Act 3: With what hope does the play end?
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The play ends, as do all plays written in the Selective Realism style, without a lot of closure. It leaves the resolution open to the viewer/reader to determine what might happen next. Even more importantly, it leaves the viewer/reader to determine how they might live their lives differently, to learn from the mistakes of the Keller family. Arthur Miller wrote many of his plays with the idea of the audience, along with the principal characters, exploring their motivations, actions, values, etc. You might call this self-exploration.
So, the play ends with Joe committing suicide and the other characters in action around that terrible event. The hope is that perhaps Kate and Chris will develop a real, based on truth, relationship. There is also hope that Chris, who according to Jim, had given up his idealism, may have a hope of retrieving some of that and not become a bitter, angry man.
It's hard to imagine there being hope for Chris and Ann's relationship, but you could make a case for it gaining strength from the truth being finally out. Perhaps if Chris is able to help Steve once he is released from prison, that would leave some hope for healing between the Deever and Keller families.
There is hope that two fractured families will reconnect. The Kellers, Chris and Kate, mother and son, will have a more honest, loving relationship and the Deevers, Steve, George, Ann and possibly Mrs. Deever will have a chance to heal their family for a more positive future.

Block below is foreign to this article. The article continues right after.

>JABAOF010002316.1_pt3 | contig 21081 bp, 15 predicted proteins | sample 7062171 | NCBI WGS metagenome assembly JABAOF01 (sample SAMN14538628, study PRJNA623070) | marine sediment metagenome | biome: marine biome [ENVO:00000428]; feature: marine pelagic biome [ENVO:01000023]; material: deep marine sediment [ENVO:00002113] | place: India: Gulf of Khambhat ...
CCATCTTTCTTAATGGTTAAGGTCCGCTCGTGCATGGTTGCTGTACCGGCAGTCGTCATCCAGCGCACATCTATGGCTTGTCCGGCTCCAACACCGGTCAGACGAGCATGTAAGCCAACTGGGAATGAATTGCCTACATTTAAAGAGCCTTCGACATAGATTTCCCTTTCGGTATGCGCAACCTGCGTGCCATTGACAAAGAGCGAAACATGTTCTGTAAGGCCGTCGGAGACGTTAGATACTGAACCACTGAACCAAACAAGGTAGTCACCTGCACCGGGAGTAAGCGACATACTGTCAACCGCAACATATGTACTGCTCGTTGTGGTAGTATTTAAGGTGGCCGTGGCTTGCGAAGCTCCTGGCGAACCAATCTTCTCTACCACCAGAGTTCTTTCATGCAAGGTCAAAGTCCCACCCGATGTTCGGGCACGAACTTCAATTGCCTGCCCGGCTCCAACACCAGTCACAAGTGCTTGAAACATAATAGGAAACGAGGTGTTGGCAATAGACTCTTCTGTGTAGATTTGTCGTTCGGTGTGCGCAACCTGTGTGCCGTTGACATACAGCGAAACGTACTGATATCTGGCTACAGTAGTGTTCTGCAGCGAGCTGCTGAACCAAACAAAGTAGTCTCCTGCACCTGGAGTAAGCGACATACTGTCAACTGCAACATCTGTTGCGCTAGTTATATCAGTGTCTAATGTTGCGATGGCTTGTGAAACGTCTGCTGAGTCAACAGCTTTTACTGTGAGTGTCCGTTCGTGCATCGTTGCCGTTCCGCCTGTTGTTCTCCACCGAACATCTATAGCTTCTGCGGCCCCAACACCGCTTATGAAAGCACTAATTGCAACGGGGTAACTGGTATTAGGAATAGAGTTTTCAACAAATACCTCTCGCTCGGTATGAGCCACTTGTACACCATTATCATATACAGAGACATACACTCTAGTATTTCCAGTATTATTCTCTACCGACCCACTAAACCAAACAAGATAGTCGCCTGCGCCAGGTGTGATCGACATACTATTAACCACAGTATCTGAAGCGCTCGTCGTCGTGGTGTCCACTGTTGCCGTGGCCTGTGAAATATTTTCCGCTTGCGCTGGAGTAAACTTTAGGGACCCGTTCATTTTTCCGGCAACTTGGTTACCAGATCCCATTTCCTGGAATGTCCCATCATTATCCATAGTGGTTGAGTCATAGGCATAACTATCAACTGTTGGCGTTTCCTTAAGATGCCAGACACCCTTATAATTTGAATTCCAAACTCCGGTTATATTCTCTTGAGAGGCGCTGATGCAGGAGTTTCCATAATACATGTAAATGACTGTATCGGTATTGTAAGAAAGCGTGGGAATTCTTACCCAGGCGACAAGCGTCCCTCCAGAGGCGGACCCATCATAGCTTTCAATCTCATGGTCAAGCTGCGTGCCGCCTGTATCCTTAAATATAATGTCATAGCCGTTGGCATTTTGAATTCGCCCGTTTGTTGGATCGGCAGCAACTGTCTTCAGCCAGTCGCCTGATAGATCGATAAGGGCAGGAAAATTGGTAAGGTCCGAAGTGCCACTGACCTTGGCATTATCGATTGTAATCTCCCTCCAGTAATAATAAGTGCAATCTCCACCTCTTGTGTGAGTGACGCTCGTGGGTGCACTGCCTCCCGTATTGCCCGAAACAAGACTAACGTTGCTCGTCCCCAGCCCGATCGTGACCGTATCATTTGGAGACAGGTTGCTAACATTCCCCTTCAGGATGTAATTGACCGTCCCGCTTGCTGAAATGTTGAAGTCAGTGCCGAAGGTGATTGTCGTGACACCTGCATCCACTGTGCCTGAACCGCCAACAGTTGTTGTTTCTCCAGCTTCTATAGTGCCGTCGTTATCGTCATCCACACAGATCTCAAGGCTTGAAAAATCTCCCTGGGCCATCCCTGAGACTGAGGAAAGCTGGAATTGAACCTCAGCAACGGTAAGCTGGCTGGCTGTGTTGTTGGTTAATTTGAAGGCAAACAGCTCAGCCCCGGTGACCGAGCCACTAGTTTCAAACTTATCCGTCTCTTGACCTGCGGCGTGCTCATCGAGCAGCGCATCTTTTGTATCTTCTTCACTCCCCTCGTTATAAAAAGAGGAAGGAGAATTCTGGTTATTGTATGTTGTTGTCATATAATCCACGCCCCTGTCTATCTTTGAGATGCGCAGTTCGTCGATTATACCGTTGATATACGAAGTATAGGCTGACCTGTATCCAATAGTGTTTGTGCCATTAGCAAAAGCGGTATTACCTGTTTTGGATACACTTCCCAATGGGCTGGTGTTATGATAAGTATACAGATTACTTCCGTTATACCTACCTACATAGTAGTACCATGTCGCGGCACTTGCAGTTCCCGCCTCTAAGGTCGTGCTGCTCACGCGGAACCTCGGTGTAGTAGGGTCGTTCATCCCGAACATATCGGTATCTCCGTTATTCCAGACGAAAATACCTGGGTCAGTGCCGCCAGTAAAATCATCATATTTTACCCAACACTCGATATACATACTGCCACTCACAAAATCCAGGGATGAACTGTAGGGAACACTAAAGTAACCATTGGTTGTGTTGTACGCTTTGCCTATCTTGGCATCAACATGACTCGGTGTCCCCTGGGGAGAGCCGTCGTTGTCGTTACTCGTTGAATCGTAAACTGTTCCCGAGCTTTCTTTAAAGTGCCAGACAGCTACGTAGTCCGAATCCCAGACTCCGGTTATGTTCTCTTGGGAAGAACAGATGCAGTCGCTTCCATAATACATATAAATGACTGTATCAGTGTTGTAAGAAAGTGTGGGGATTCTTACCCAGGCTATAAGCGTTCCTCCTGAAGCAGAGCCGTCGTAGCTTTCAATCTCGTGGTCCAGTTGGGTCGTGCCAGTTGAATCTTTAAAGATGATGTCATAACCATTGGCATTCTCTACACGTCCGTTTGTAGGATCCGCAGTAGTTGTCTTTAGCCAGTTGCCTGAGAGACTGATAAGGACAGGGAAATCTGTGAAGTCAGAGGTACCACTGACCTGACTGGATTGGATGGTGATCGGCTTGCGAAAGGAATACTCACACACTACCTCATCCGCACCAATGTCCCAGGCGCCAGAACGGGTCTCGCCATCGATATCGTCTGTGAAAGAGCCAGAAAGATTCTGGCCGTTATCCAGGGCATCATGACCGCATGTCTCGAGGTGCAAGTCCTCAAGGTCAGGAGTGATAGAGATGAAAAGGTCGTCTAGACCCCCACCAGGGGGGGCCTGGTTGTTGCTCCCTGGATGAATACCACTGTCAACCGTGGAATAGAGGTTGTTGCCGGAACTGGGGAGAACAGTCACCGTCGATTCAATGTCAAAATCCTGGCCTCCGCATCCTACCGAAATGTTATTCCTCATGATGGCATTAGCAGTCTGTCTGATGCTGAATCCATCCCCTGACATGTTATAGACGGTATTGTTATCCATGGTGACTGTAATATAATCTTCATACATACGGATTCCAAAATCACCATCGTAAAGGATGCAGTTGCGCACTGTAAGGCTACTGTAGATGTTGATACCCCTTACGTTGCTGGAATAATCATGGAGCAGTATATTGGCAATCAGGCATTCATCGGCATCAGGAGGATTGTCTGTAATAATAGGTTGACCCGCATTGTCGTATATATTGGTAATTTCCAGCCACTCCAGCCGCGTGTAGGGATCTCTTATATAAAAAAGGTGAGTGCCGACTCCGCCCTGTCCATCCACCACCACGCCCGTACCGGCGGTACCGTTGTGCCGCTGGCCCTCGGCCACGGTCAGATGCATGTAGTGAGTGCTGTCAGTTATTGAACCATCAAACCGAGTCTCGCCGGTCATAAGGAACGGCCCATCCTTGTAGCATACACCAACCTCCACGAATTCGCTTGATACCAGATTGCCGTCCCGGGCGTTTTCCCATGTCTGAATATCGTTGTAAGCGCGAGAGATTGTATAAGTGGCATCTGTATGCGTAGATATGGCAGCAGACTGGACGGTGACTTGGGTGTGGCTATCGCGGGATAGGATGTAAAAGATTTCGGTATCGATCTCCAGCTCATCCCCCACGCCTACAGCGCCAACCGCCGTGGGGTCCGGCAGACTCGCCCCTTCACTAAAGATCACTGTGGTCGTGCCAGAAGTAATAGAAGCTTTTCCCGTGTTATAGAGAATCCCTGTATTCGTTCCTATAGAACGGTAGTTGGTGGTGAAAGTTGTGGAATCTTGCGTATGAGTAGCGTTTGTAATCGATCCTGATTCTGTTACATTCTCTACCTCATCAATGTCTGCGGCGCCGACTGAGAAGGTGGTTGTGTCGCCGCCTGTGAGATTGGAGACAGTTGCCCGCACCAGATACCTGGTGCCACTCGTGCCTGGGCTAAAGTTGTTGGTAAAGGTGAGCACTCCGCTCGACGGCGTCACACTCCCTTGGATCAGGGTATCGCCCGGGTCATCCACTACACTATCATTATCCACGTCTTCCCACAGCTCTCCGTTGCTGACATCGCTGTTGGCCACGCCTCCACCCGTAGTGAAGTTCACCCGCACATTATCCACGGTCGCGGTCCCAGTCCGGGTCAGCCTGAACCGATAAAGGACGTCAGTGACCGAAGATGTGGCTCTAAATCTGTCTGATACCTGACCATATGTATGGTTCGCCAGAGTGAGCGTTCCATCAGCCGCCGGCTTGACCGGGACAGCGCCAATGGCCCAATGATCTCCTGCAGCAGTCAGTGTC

There is hope in the fact that the truth has been uncovered and that an innocent man will now be set free from jail. Steve Deever should be released from prison, once the truth is told. He can recover his family, who up until this point has not wanted anything to do with him.
Kate Keller finally comes to terms with the fact that her son, Larry is dead. This is a positive step for her mental health. Additionally, Ann is now released from her promise to the long dead Larry, now she can move on with her life, probably not with Chris, but with someone else. Chris, who survived the war, I think will have a better relationship with his mother.
In addition, the play ends with the hope that the negative experience of the war may have a positive outcome on the way people regard each other. Chris says that those soldiers who were selfish made it back alive and the ones who died were the ones looking out for each other. Similarly, Joe's death is prompted by his realization that he did not consider the negative effects that his decision to ship the cylinders may have had on the soldiers who eventually flew the planes. These examples suggest that we need to be more considerate of the effects that our personal actions may have on others--sometimes these consequences prove fatal and there is hope that we realize this.
I do agree with other editors that hope is there for the finding, if we manage to look hard enough. Certainly I feel that Kate Keller, once she has recovered from the death of her husband, will be a happier person now that she has given up the illusion of the return of Larry and also can be open about her husband's past. Likewise Chris and Ann are free now to marry and hopefully make a better future, having learnt something about the past.
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